The answer about rail services is that the position with regard to Questions on nationalised industries has been referred to a Select Committee, which has not yet reported, and at present a provisional system is being worked. That does not apply to these air services.

Eritrea (Giorgio Habtit)


asked the Secretary of State for Foreign Affairs whether he is aware that Azmatch George Habtit, for 40 years Chief in Akele Guzai Province of Eritrea, after suffering damages valued at 74,616 shillings by banditry, was on 6th July, 1951, without explanation or charge of wrongdoing, deported to forced residence at Keren in the Western Province; that he was dismissed from his Chieftainship as from 30th June, 1951, deprived of his stipend and pension, and that his land which has been recognised as his property under customary law, and by the Chika and peasants, has been passed to Ghereghier, a son of Ras Tesemma, leader of the anti-Ethiopian political party, thus leaving his family, including many minor children destitute; and whether he will give orders that this old official shall return to his home and property.

As regards the first part of the Question, careful investigations confirmed that Giorgio Habtit was responsible for instigating repeated acts of violence between 1946 and 1951 upon a neighbouring tribe which resulted in serious loss of life and property. The Chief Administrator therefore thought it necessary, in the interests of public safety and order, to restrict him to residence in the town of Keren in the Western Province under the powers conferred by Proclamation No. 104.

As regards the second part of the Question, he has not been dismissed from any chieftainship; but his enforced absence necessitated the transfer of certain powers and duties respecting the allocation of land in the Damas area to other persons. He has not been deprived of any land belonging personally to him but he no longer enjoys the use of certain other lands over which he had control under his former powers. Since Habtit is a person of property, there is no question of his family being left destitute.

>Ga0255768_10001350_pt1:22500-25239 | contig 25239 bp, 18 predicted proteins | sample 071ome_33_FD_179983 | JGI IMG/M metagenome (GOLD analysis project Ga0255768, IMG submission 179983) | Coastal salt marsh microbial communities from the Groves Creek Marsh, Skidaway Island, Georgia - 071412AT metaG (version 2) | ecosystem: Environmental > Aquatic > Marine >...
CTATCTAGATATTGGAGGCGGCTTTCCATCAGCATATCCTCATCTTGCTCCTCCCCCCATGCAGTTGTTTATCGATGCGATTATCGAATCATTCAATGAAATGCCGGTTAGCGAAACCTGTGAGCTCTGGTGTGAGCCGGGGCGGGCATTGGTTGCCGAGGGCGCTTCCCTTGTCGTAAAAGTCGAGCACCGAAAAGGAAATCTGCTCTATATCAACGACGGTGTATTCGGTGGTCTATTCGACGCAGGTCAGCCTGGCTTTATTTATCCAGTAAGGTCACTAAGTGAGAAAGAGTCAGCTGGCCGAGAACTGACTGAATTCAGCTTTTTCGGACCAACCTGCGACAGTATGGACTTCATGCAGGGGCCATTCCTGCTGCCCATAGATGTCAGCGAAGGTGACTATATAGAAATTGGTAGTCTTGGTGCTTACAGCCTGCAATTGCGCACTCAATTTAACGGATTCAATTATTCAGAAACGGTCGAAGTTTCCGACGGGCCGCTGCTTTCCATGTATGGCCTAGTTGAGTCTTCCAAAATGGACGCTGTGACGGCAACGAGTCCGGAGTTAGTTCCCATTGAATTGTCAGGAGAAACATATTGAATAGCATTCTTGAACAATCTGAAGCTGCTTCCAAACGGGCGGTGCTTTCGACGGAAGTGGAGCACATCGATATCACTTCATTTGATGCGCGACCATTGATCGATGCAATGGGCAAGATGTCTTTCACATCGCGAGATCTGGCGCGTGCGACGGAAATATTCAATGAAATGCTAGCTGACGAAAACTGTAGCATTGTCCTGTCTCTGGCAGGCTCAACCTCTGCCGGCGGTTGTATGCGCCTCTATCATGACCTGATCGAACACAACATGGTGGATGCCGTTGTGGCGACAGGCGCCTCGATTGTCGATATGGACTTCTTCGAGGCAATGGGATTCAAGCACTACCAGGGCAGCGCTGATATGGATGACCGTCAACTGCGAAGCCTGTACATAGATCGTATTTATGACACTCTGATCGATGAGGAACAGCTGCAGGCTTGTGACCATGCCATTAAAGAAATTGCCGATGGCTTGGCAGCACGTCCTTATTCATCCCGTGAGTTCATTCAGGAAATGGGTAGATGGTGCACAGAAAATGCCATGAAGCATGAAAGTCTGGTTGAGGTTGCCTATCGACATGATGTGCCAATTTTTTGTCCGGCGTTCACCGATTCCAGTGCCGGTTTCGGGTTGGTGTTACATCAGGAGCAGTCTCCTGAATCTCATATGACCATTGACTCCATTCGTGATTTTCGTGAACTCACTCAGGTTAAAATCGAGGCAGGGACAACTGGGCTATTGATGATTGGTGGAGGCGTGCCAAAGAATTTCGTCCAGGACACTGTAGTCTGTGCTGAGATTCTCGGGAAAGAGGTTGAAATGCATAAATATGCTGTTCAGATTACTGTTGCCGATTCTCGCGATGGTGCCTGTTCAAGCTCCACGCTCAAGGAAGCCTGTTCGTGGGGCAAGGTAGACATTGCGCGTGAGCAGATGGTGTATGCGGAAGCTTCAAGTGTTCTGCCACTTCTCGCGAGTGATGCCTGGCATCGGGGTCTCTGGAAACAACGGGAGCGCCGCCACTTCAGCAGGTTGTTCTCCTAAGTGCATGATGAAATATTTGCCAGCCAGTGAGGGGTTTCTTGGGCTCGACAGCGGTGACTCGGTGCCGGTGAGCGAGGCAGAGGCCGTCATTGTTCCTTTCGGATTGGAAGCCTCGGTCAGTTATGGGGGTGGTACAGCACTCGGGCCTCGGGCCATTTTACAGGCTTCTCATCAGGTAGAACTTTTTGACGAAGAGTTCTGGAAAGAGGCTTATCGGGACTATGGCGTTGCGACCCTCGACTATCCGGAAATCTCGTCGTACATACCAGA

As regards the third part of the Question, I am informed that the Chief Administrator now considers that the situation permits Habtit's release, which will take place on 15th May.

Is the right hon. Gentleman aware that that will be welcomed by both the man and his family? It seems to me that if he did commit such a crime he should have been tried in the proper courts and given a proper opportunity of defending himself, which apparently was denied him. If so, why were not his rights safeguarded in that way?

I really do not think that this gentleman has had harsh treatment at all. There have been one or two rows between the tribes, in connection with which one tribe was attacked by the tribe with which the man concerned was connected, and 43 persons lost their lives in the ensuing fighting. On the whole I think it has not worked out too badly for the person mentioned in the hon. Member's Question.

Indo-China (Defence)


asked the Secretary of State for Foreign Affairs what reply he has given to the representations from the French Government about assistance in the defence of Indo-China in the event of an invasion of that country, either direct or indirect, by China.

Her Majesty's Government are in continuous consultation with the French Government on all matters affecting the defence of South-East Asia. If there were an aggression against Indo-China, the French Government and the Government of Vietnam would no doubt appeal to the United Nations. We have made it clear that in such an event Her Majesty's Government would not fail in their obligations under the Charter of the United Nations. As I have myself stated publicly, it would create a situation no less menacing than that which the United Nations met and faced in Korea; and the United Nations would, I trust, be equally firm to resist it.

Is the right hon. Gentleman aware that his reply will be received with great satisfaction?

If the French lost hold of the key position in Indo-China, would not a most oppressive burden fall on our defences in South-East Asia, and are we not greatly indebted to the French for the sacrifices in blood and treasure which they are making?